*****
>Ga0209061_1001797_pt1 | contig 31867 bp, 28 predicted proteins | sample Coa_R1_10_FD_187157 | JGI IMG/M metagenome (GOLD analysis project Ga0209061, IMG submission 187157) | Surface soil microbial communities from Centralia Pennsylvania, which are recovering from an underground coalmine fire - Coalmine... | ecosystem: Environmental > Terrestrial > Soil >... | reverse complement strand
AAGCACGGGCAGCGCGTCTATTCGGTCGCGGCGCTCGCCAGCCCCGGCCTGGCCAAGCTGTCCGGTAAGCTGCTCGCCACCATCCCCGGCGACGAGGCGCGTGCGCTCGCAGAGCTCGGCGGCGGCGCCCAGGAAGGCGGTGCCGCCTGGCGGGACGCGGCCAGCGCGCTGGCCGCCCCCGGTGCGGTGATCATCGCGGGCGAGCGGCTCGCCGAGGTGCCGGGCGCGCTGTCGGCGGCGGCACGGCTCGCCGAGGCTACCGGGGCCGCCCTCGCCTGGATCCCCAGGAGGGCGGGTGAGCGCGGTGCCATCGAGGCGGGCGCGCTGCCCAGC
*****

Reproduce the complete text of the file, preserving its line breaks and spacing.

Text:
>Ga0209061_1001797_pt1 | contig 31867 bp, 28 predicted proteins | sample Coa_R1_10_FD_187157 | JGI IMG/M metagenome (GOLD analysis project Ga0209061, IMG submission 187157) | Surface soil microbial communities from Centralia Pennsylvania, which are recovering from an underground coalmine fire - Coalmine... | ecosystem: Environmental > Terrestrial > Soil >... | reverse complement strand
AAGCACGGGCAGCGCGTCTATTCGGTCGCGGCGCTCGCCAGCCCCGGCCTGGCCAAGCTGTCCGGTAAGCTGCTCGCCACCATCCCCGGCGACGAGGCGCGTGCGCTCGCAGAGCTCGGCGGCGGCGCCCAGGAAGGCGGTGCCGCCTGGCGGGACGCGGCCAGCGCGCTGGCCGCCCCCGGTGCGGTGATCATCGCGGGCGAGCGGCTCGCCGAGGTGCCGGGCGCGCTGTCGGCGGCGGCACGGCTCGCCGAGGCTACCGGGGCCGCCCTCGCCTGGATCCCCAGGAGGGCGGGTGAGCGCGGTGCCATCGAGGCGGGCGCGCTGCCCAGC